s a r a h     m a r s h a l l






This wanting and unwanting
          this constant
          bending and

                    It is not for us, or not
                    for this place

                    and in the end you cannot tell me that we are not it.

                    look at the gristmill, the bones of the gristmill
                    broken windows like cavities, their darkness, a sweetness
                    a sweetness half-remembered, now in sleep—

                              what do we have to feel guilty for, if not for
                              our bloods flowing somewhere in this place
                              beneath our feet

                              beneath both of our feet
                              but not any others (for they walk somewhere else, or
                              think they do)—

                                        and this part of us, separated,
                                        unneeded, and bout

                                        calling and calling through the dark
                              of this hour
                              through the dark
                              of all hours:

                              there can be
                              no end to this

                              there can be no packing away of

                              the white graduation dress, yearbook
                              porcelain jewelry irised with silver, gold
                              the beads you wore that broke against my teeth

                              the bruises I gave you when I held you too tightly
                                        against all cold

                              the mark your hair left on the palm of my hand.

                              do not pack these things away.
                              do not dream of
                                        other places, of a child born a

                                        way from here:
                                        she will go back.

                                        your blood, your only blood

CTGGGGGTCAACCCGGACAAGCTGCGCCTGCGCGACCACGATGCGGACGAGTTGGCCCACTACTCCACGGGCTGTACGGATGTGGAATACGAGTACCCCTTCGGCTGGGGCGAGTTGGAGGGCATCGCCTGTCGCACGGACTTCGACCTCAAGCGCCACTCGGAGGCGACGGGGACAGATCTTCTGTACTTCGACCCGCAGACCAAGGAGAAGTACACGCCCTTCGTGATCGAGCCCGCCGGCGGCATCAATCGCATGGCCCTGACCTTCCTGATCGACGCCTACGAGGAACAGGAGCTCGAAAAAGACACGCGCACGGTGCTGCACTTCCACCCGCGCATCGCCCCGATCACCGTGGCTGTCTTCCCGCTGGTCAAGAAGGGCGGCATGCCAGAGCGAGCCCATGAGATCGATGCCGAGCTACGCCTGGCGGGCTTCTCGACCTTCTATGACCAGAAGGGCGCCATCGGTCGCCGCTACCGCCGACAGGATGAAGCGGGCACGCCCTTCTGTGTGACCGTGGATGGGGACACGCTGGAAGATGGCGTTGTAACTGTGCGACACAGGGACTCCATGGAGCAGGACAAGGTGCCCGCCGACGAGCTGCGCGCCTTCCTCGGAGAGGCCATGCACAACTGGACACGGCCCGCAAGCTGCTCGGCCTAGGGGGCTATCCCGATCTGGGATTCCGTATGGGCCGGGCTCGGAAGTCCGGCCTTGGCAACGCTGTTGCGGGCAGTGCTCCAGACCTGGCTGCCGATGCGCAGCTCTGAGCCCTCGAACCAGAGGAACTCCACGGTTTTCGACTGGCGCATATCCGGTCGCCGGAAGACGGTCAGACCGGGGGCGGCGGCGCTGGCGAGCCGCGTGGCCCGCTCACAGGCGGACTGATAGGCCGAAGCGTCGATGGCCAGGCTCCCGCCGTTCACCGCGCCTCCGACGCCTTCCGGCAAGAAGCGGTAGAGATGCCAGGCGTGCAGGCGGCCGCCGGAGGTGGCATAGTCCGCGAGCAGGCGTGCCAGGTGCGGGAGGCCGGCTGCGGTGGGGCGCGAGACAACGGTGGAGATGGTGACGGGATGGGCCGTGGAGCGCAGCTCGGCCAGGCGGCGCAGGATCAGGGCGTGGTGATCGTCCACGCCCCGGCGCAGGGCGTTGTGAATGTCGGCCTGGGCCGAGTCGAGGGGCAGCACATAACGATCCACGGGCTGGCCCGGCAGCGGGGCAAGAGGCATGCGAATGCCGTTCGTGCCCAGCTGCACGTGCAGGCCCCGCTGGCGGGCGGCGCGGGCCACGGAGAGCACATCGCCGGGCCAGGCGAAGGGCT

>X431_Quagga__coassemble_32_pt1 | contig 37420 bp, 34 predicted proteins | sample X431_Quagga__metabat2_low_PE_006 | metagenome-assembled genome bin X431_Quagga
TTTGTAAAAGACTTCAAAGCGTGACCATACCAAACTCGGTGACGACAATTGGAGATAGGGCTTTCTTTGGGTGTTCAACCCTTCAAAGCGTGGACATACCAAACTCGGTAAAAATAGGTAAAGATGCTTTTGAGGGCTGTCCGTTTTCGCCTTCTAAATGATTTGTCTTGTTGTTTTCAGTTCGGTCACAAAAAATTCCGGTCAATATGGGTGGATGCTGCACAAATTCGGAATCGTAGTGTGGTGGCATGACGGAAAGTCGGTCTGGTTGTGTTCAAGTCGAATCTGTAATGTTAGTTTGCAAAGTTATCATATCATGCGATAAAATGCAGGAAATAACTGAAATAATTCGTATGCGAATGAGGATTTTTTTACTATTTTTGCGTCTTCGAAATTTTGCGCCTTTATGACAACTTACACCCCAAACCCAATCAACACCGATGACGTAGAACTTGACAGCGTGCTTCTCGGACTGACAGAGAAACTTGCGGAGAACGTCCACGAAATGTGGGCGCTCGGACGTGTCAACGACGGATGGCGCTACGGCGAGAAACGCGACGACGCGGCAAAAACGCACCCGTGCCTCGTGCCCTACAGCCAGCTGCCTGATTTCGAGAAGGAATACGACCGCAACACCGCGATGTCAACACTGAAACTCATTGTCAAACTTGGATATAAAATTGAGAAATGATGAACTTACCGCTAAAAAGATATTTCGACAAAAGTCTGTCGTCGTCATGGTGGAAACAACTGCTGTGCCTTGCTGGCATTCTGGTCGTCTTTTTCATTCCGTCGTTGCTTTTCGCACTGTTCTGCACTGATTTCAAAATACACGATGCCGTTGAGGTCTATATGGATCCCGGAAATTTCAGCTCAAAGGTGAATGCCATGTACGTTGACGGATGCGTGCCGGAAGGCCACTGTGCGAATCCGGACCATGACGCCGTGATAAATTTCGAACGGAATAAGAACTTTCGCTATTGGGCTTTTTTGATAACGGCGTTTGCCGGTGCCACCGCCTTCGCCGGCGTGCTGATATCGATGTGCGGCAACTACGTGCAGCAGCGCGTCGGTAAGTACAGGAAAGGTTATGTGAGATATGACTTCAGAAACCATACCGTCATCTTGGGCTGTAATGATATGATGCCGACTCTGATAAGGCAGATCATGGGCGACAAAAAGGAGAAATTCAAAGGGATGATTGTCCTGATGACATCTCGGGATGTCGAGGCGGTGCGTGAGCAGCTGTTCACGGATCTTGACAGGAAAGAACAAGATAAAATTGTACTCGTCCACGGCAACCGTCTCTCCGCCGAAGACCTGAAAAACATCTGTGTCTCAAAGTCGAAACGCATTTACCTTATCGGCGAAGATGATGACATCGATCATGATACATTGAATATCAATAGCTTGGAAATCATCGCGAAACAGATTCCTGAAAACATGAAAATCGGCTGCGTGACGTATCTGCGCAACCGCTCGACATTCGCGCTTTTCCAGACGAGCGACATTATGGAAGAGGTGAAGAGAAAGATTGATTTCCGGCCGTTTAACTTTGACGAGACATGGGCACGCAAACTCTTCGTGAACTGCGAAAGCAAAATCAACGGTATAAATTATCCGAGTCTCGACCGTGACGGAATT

knows where it is needed
                                                  where it is unneeded
                                                  where it must be.

                              We are the lucky ones.
                              They all want homelands.
                              They all want the straight, the unendness, endless,


                                        and in all their losting lives there is nothing like
                                        the surging of your body, blood singing, blood

                                        against my arms, against that black wood
                                        beneath the thick air that knows our faces
                                        that will know how to touch them even when
                                                  we are gone.



Some catch their birds in lime—
on the stick their feet and wings will stick against

like flies on paper,
not like the flies
their sound goes unswallowed by the thing that

and they singout, singout, singout still

as if they have no knowledge of a hangman.

These are game for men in sweet, dry countries
                                and sustenance for us.

The birds here do not sing as their brothers
and will not rest beside an open palm.
                                They know what thumbs do.

When big ones still came here, we took them, too
                                But now there is only
                                This killing of a wrist’s weight
                                Gladly taken, behind the song

For wanting can become a game
Even for we who have no right
                                for anything but
                                the thumb’s weight,
                                the eversticking

                                wing on wood and wing wing on wing
                                                      and wingless flight of needing.


SARAH MARSHALL’s poetry has appeared most recently in The Roanoke Review, and her first published short story is forthcoming from Hayden’s Ferry Review in April 2012. She is a student in the MFA Fiction and MA English programs at Portland State University, where she also serves as Editor-in-Chief of The Portland Review. “Birding” and “Losting” depict the fictional town of Rose, Oregon, which is also the setting for her current work-in-progress, a novel titled Sparrowrise.

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